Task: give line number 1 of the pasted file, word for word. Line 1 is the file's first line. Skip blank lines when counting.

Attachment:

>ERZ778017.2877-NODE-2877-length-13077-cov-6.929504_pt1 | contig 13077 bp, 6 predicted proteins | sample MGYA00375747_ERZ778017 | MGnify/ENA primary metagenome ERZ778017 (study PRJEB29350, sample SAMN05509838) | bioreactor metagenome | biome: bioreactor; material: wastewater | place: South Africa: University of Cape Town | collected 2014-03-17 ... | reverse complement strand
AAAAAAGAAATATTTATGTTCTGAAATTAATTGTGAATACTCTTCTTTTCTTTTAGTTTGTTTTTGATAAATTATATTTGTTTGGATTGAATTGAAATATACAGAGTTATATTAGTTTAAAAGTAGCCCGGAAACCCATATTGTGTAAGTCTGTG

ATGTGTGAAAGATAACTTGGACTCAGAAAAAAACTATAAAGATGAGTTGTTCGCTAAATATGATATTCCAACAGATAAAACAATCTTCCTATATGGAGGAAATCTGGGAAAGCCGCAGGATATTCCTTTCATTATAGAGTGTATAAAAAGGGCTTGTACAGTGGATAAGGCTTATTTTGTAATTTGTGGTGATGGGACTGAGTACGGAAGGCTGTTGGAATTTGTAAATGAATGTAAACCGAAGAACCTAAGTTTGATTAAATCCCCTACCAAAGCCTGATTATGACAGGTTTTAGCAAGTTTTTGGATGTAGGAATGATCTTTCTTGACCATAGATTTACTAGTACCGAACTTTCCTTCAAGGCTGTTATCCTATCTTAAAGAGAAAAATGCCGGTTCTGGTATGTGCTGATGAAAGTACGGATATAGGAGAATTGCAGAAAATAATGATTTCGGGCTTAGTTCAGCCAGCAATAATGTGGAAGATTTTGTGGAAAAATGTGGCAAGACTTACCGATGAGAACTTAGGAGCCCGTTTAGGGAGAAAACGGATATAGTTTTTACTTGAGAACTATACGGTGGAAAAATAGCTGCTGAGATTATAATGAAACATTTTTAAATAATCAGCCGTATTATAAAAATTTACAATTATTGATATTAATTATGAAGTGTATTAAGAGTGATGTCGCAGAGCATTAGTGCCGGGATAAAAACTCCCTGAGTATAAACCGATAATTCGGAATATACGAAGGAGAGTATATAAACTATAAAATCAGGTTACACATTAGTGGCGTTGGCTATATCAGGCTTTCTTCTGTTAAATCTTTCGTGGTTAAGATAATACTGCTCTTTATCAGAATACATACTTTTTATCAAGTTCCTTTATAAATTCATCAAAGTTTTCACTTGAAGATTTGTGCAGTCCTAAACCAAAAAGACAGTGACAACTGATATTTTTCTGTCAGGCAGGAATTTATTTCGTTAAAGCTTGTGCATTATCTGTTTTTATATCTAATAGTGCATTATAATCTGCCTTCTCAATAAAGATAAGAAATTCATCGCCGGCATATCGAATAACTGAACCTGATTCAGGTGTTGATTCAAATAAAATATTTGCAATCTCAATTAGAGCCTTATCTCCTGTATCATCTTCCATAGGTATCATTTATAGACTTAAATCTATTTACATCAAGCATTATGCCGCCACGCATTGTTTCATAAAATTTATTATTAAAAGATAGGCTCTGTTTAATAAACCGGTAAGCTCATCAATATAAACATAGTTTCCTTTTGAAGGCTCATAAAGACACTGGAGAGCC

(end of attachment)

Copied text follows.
>ERZ778017.2877-NODE-2877-length-13077-cov-6.929504_pt1 | contig 13077 bp, 6 predicted proteins | sample MGYA00375747_ERZ778017 | MGnify/ENA primary metagenome ERZ778017 (study PRJEB29350, sample SAMN05509838) | bioreactor metagenome | biome: bioreactor; material: wastewater | place: South Africa: University of Cape Town | collected 2014-03-17 ... | reverse complement strand